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https://mises.org/wire/fearful-fed-keeps-pouring-money-repo-market

This is looking like 2008 again. 

Bank lending is freezing up again and the fed just keeps making the eventual reckoning worse. 

Edited by Mikhail Liebenstein
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Does this make it more likely we will have a collapse in confidence and a subsequent jump in interest rates?   I have been hoping for this for a decade but it never seems to happen.  Credit in the UK still seems absurdly easy to get and the interest rates are astonishingly low unless you have an agreed overdraft but that is another story.

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25 minutes ago, dougless said:

Does this make it more likely we will have a collapse in confidence and a subsequent jump in interest rates?   I have been hoping for this for a decade but it never seems to happen.  Credit in the UK still seems absurdly easy to get and the interest rates are astonishingly low unless you have an agreed overdraft but that is another story.

I find it hard to understand the cognitive dissonance from central banks that says (1) the economy is at risk and under pressure from crushing debt levels so (2) we need to drop interest rates and print more money to keep the wolf from the door. 

It strikes me that low interest rates are the problem and not the solution. But then again I don't get paid £1 million per year to say the opposite.

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4 hours ago, dougless said:

Does this make it more likely we will have a collapse in confidence and a subsequent jump in interest rates?   I have been hoping for this for a decade but it never seems to happen.  Credit in the UK still seems absurdly easy to get and the interest rates are astonishingly low unless you have an agreed overdraft but that is another story.

 

My bank just sent me a letter telling me that interest rates on my savings are going to be cut even further from their already paltry level....

 

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20 minutes ago, Sour Mash said:

My bank just sent me a letter telling me that interest rates on my savings are going to be cut even further from their already paltry level....

We will see further cheaper mortgage deals ?

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1 hour ago, Sour Mash said:

 

My bank just sent me a letter telling me that interest rates on my savings are going to be cut even further from their already paltry level....

 

Mine did too. From 0.2% to 0.1%. 

My imaginary £100k will earn me a cool £100 next year!

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3 hours ago, Simhadri said:

We will see further cheaper mortgage deals ?

My fixed rate ended in Dec... I've held off refixing as I believe the BoE & then high st banks will cut their rates too....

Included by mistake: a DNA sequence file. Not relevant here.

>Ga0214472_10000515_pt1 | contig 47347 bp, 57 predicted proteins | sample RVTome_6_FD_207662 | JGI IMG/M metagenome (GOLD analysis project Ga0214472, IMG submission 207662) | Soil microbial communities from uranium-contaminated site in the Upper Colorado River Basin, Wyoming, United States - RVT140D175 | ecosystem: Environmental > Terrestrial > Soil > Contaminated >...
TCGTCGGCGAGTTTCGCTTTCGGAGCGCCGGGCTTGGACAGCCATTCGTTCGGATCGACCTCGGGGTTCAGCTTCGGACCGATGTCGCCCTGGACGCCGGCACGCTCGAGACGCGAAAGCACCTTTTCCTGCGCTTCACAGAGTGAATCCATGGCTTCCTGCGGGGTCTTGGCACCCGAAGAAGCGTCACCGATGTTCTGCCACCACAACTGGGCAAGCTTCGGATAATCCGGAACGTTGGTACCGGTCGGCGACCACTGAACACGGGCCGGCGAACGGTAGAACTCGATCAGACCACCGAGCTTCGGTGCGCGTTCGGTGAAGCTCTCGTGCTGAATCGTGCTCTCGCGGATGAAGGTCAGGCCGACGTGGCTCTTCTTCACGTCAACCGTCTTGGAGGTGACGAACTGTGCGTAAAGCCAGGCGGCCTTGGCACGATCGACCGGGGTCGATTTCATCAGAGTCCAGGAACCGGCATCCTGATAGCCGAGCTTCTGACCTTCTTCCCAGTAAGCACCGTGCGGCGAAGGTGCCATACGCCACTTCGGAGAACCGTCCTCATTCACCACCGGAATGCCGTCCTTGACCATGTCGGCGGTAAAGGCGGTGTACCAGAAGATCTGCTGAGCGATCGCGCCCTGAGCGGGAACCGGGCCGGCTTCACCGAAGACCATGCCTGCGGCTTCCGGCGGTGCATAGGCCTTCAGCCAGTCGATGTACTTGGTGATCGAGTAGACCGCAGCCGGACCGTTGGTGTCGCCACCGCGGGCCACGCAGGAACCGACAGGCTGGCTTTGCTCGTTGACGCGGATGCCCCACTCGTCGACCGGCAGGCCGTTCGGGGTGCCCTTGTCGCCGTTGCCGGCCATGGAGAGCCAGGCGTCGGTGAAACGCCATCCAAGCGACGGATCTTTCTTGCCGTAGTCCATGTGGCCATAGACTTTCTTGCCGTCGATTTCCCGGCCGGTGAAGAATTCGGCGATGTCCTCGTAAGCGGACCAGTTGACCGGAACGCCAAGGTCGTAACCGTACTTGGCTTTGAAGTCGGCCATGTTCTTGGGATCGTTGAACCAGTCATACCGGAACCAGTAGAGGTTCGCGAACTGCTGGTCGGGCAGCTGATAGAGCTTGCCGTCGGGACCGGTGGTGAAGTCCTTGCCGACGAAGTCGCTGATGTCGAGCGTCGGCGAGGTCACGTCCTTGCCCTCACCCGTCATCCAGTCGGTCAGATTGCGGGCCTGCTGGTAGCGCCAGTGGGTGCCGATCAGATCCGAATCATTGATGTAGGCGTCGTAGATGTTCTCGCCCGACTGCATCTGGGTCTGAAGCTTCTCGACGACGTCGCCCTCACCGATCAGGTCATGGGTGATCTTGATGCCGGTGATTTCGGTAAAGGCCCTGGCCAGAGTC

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19 hours ago, headmelter said:

My fixed rate ended in Dec... I've held off refixing as I believe the BoE & then high st banks will cut their rates too....

There seems to be a  pivot between long term and short term debt. 

Things like mortgages down, but short term things like credit cards up. 

 

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On 11/01/2020 at 14:19, Orb said:

Mine did too. From 0.2% to 0.1%. 

My imaginary £100k will earn me a cool £100 next year!

With my bank, ISAs now seem to have the best rates.  Must move some cash there and see what I want to do with the rest.

I've already loaded up to the max on premium bonds which have been consistently paying from 25-150 quid per month, with the occasional payout-less month here or there.  Unlike a bank there's no counter-party risk (other than the state collapsing) and you can withdraw at effectively one-day's notice ... so IMO they are a much better bet than most savings accounts at the moment.  50k limit though.

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2 hours ago, Mikhail Liebenstein said:

There seems to be a  pivot between long term and short term debt. 

Things like mortgages down, but short term things like credit cards up. 

 

That makes sense. Credit cards and overdrafts are probably the things that people are obviously getting into trouble over. Doesn't mean that they're the cause of the problem though. It's just playing wackamole with economic instabilities though.

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1 hour ago, Sour Mash said:

With my bank, ISAs now seem to have the best rates.  Must move some cash there and see what I want to do with the rest.

I've already loaded up to the max on premium bonds which have been consistently paying from 25-150 quid per month, with the occasional payout-less month here or there.  Unlike a bank there's no counter-party risk (other than the state collapsing) and you can withdraw at effectively one-day's notice ... so IMO they are a much better bet than most savings accounts at the moment.  50k limit though.

I've had £12k of premium bonds for 14 months, and won £125 since then. I've had 12 payout-less months. I'm keeping them for another 10 months, and if I see no improvement, I'm selling them. I'm going to look at ISAs this year too. 

Edited by Orb
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On 12/01/2020 at 21:26, Orb said:

I've had £12k of premium bonds for 14 months, and won £125 since then. I've had 12 payout-less months. I'm keeping them for another 10 months, and if I see no improvement, I'm selling them. I'm going to look at ISAs this year too.